CYQL's exhibit set-up at last weekend's WantedDesign Launchpad showcase // Photo by Alex Welsh
All it took was a fashion show, a particularly inspiring Halloween and a little bit of stolen style from a Greek goddess. Sophie Hones—CYQL designer and DesignLaboratoire owner—had her first go-around repurposing bicycle inner tubes while crafting a Medusa headdress for a Halloween-themed fashion show and has since been hooked on the material. Soon after her repurposed debut, she found herself with a group chair assignment based on the simple brief of incorporating "fun materials." With all of the leftover inner tubes taking up space at home, Hones decided to put them to good use in her seating design.
Then and now: Hones' first encounter with bike tube design (left) and the CYQL exhibit at WantedDesign (right)
By taking a ball and wrapping the residual tubes, she came up with a design that nailed what she was going for aesthetically, but fell short in performance. "I just glued the tubes around the ball," she says. "I had to develop the process a little further because it just fell apart." It turned out to be an easy switch from gluing the tubes together to creating one long spool of sewn tubing to get the hold she was looking for.
Photo by Alex Welsh
After a bit of networking with local bike shops, she was able to source more material for her rubber chairs. Aside from machine washing the tubes and sewing them together, Hones keeps the rubber looking just as it had on it's last ride. "I always try to show the prints, wear and tear of the inner tubes," she says. "If they have been broken, I sew them to repair them, making a scar. If they've been repaired by the bicycle owner and there's a patch, I leave it. I try to take advantage of the tube's character."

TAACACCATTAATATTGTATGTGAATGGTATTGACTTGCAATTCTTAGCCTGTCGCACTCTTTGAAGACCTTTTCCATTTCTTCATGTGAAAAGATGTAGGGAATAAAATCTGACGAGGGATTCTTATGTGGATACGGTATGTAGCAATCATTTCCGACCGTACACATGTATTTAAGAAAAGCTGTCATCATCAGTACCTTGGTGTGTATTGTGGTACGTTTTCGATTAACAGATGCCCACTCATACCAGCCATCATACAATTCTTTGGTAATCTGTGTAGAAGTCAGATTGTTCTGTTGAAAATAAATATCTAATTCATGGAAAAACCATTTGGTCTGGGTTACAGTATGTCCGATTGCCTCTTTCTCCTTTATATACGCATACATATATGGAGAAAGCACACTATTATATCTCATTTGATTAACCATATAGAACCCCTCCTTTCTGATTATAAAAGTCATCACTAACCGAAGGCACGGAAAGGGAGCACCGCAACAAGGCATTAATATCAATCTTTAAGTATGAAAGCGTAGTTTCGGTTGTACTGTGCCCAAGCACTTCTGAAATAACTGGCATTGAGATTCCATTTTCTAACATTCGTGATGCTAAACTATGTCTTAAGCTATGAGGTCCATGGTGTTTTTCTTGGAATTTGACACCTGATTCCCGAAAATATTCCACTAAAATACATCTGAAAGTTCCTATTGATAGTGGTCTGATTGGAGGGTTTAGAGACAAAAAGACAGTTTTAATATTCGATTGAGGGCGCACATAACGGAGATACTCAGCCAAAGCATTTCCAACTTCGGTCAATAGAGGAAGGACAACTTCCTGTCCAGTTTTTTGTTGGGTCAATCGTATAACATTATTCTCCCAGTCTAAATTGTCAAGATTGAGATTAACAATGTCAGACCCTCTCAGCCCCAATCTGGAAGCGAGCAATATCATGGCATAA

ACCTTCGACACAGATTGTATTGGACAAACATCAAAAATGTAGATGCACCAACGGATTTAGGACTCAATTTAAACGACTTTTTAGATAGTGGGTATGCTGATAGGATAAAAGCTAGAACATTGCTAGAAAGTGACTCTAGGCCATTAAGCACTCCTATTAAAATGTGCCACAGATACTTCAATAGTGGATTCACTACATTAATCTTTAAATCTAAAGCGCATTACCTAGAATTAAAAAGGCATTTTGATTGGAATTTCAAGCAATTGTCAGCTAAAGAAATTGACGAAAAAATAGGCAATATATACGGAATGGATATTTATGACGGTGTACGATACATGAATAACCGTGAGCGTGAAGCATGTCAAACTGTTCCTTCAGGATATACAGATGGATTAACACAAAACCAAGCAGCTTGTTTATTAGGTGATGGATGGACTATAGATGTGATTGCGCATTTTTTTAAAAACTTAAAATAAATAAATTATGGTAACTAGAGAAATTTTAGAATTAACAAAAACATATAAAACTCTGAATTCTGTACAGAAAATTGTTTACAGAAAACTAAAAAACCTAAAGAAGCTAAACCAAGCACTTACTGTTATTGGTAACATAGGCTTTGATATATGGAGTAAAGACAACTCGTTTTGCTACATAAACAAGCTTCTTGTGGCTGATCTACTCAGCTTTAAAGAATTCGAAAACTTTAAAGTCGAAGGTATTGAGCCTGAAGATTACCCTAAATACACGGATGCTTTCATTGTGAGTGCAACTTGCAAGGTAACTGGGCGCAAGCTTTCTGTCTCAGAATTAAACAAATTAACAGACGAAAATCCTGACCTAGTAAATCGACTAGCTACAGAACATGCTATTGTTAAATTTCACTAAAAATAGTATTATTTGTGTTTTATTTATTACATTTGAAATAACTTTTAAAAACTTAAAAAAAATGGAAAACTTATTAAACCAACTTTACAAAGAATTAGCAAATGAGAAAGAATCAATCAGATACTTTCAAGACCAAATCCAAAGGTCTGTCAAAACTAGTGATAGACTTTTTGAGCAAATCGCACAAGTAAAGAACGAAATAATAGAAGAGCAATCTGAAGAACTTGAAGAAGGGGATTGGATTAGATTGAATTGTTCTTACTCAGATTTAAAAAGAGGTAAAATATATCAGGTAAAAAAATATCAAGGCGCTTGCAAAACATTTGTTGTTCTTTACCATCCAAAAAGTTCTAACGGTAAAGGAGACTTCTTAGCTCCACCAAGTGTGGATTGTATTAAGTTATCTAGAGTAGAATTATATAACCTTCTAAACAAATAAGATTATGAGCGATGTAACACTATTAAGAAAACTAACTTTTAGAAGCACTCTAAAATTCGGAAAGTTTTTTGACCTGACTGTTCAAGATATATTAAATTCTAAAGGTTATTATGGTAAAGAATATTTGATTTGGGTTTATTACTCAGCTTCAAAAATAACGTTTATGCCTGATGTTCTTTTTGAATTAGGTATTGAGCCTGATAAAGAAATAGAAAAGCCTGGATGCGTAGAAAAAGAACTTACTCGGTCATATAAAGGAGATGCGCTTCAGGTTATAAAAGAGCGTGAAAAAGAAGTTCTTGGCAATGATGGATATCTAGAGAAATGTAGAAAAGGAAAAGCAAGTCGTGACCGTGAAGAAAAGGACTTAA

The finished ottomans are tattooed with red thread, giving them the perfect punch of color. I think it's important to mention that the finished product comes off very much like an adult version of those bouncing ball-turned-toys we all (probably) loved as children--or maybe an industrial looking yoga ball. For the record, I had a great time doing a bit of bouncing around at the exhibit in the Launchpad showcase at WantedDesign.
In a world of substandard office seating designs promised to improve posture, CYQL is a fun (and Earth friendly) take on an over-saturated genre. They aren't looking to fool anyone: It saves us all from a few more rubber-burning toxins, it looks good and it's fun.
"Just think about how many miles those tubes have had in their lifetime and the tragic moment of their demise," Hones' husband says. "There's the guy who made it two miles into the woods and has to carry his bike back after his tire tube pops." Looks like one cyclist's pain is our (and CYQL's) gain.
Buy your own CYQL and check out more work from Design Laborataire on their website
Erika is the editorial assistant at Core77. When she isn't covering design, you can find her writing about music, food, and healthy living habits. But mostly music. She also has a strong affinity for hedgehogs, bowling, and bands with goofy names.